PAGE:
Politics & Government

Even after Hurricane Matthew, danger remains in SC

Fripp Island remains closed, areas still inundated by storm surge

Coast Guard Air Station Savannah's aerial flight of the Lowcountry after Matthew, a category 2 hurricane, skirted the east coast. This video features flooded roads and property damage on Fripp Island. as seen on Oct. 9, 2016.
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Coast Guard Air Station Savannah's aerial flight of the Lowcountry after Matthew, a category 2 hurricane, skirted the east coast. This video features flooded roads and property damage on Fripp Island. as seen on Oct. 9, 2016.

The storm has passed, but the danger hasn’t.

SC Gov. Nikki Haley said Monday that state officials are looking at rising waters and potential dam failures across the state that may still cause problems for state residents, even after Hurricane Matthew passed by the South Carolina coast on Saturday.

“What is not flooded today could be flooded tomorrow,” Haley warned.

Regulators have concerns about 250 dams across the state due to damage from Hurricane Matthew, said Catherine Heigel, director of the S.C. Department of Health and Environmental Control. As of 10 a.m. Monday, 161 dams have been inspected.

Seven dams in the Pee Dee and Midlands regions have failed, four of them regulated and three unregulated. Heigel said the regulated dams that failed are located in Clarendon, Dillon and Horry counties, some of the worst hit by the weekend’s storm. Baywater Drive in Lexington County also breached. Two other dams in the Pee Dee area are also being watched for potential failures.

State officials also said they are watching the Little Pee Dee, Lumber and Waccamaw rivers for potential flooding. The Black River is also an area of concern.

“We’re seeing a lot of damage,” Haley said. “Most first floors are gone if not homes altogether.”

Chief Mark Keel of the S.C. State Law Enforcement Division said law enforcement agencies are starting river patrols to evacuate residents caught by the water as it moves down stream.

Patrols also will travel the rivers at night, Keel said, “to keep individuals from coming in and looting those homes that will not have anybody there.”

Those patrols will continue until the flood subsides, Keel said.

Director Alvin Taylor of the S.C. Department of Natural Resources told sightseers to stay off the river where boats going by will only add to damage of homes.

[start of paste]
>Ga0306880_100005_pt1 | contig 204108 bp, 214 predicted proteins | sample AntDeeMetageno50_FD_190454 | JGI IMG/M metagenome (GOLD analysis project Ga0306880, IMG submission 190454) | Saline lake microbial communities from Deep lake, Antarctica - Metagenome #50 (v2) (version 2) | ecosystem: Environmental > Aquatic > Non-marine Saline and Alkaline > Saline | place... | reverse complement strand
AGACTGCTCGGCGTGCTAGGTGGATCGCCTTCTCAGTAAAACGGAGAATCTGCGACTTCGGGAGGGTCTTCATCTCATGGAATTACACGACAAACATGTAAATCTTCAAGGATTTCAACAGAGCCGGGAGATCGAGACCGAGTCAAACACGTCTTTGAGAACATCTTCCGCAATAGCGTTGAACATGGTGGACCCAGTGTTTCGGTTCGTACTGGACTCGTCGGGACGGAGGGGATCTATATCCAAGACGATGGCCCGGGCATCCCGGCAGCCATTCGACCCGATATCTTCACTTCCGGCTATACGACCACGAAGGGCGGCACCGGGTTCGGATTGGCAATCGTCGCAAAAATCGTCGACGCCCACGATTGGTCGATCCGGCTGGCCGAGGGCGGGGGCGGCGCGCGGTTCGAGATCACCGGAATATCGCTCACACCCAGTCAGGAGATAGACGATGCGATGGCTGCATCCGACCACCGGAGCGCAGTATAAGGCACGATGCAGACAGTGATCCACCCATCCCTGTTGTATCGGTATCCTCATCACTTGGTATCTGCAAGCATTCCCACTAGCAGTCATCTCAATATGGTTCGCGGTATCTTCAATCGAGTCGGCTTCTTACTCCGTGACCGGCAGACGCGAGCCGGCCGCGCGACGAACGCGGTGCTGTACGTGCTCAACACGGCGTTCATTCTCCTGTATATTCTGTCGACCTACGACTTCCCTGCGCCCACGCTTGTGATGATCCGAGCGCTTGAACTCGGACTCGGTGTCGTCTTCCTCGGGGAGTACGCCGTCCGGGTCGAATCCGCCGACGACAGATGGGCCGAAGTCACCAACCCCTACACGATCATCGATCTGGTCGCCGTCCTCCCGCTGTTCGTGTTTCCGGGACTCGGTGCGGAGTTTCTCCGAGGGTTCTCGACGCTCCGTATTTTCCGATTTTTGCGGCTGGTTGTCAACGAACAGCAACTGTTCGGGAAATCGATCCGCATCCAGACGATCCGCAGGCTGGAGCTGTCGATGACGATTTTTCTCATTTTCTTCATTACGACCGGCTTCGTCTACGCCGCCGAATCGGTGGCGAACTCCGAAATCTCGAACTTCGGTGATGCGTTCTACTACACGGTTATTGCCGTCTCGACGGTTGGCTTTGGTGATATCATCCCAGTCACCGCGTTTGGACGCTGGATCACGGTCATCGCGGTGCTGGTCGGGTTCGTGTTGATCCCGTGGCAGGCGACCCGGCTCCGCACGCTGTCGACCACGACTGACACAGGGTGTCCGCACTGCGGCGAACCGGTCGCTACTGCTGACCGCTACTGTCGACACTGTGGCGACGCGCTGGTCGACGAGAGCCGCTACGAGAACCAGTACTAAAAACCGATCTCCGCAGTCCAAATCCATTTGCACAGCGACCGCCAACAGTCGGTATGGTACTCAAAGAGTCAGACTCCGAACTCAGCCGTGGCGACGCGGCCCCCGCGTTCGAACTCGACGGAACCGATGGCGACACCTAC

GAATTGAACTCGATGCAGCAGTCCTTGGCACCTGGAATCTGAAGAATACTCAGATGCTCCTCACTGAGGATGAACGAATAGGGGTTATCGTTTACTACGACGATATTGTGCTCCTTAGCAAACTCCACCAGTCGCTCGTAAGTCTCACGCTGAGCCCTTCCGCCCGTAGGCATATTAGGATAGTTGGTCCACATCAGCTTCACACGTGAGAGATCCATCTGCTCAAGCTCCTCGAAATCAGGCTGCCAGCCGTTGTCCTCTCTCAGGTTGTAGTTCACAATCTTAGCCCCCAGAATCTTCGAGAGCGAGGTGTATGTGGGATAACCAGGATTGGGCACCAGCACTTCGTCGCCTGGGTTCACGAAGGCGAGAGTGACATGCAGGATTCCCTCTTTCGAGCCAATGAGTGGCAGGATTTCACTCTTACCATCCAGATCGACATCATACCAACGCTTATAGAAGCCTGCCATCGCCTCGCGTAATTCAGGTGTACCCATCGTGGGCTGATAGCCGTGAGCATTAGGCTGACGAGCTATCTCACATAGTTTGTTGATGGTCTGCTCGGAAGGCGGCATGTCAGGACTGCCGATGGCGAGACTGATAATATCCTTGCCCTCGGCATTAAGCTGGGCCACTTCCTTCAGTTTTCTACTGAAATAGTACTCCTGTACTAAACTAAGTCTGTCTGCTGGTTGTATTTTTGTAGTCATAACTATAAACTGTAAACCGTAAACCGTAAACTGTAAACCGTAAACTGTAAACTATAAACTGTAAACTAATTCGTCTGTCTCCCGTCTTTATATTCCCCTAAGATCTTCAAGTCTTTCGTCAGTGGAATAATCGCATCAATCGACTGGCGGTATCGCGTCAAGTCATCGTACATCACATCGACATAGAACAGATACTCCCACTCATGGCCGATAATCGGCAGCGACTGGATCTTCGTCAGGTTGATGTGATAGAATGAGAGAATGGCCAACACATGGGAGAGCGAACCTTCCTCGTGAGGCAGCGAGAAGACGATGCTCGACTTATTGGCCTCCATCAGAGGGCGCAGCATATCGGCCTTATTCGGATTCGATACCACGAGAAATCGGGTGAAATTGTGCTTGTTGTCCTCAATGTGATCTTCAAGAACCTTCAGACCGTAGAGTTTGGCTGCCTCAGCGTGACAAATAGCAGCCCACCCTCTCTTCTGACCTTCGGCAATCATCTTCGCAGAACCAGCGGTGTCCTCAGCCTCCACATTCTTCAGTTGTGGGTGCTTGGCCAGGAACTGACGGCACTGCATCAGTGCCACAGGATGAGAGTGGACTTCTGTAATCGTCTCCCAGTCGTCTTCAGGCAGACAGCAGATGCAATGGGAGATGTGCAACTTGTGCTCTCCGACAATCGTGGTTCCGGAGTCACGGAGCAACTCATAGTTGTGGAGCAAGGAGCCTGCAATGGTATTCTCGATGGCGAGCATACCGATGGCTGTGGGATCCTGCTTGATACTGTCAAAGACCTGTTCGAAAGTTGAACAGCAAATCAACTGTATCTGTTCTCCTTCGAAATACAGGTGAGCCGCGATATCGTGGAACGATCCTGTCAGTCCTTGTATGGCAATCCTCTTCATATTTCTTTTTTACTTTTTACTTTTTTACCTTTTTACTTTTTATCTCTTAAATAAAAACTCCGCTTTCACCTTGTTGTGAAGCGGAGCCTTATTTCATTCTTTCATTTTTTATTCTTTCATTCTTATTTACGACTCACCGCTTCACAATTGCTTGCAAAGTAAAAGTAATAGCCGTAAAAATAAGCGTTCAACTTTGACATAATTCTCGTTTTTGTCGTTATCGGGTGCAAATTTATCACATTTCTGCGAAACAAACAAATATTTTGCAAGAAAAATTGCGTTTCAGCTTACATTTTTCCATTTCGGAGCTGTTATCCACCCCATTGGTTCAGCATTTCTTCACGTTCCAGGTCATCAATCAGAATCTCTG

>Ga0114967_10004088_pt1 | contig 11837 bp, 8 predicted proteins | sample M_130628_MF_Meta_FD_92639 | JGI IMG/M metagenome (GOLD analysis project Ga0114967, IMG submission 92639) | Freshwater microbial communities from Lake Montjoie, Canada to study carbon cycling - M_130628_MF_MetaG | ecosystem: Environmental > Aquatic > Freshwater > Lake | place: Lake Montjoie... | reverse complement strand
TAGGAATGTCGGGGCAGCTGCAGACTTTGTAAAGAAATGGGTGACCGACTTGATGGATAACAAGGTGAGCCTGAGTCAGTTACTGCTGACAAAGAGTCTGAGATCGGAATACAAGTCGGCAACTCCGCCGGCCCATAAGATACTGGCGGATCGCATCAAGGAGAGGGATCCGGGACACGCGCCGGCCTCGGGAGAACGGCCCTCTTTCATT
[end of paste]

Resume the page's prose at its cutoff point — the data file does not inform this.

Nichols in Marion County near the North Carolina border, which Haley flew over on Monday, was badly hit.

About 150 Nichols residents went to the town hall to seek shelter and were on the third floor when they were rescued, Haley said. Natural Resources responded with the National Guard and other agencies to rescue those residents. Emergency crews also rescued 12 aerial rescues on the Little Pee Dee River.

Flooding is a primary concern for state officials after floods struck many in the state after heavy rains last year.

“Unfortunately, may of those affected by last year’s floods have been re-affected by the storm,” Haley said Monday.

Because of the damage, new donations to the One SC Fund, established to assist victims of last year’s flood, will also go toward assisting victims of Hurricane Matthew.

Haley also said Monday she asked President Obama for an expedited disaster declaration for South Carolina that would allow the state to draw on federal assistance for its hurricane damage.

Dam owners are asked to report the status or any problems with their dams to 803-898-4312.

Evacuation orders have been lifted in all counties, but some Lowcountry islands – Fripp, Harbor and Hunting – are closed pending bridge repair.

S.C. Department of Transportation Chief Christy Hall said there were 390 closures – 361 roads and 29 bridges – because of the storm.

As of the governor’s update, there were 473,567 customers without power statewide. That’s down from roughly 650,000 late Sunday afternoon.

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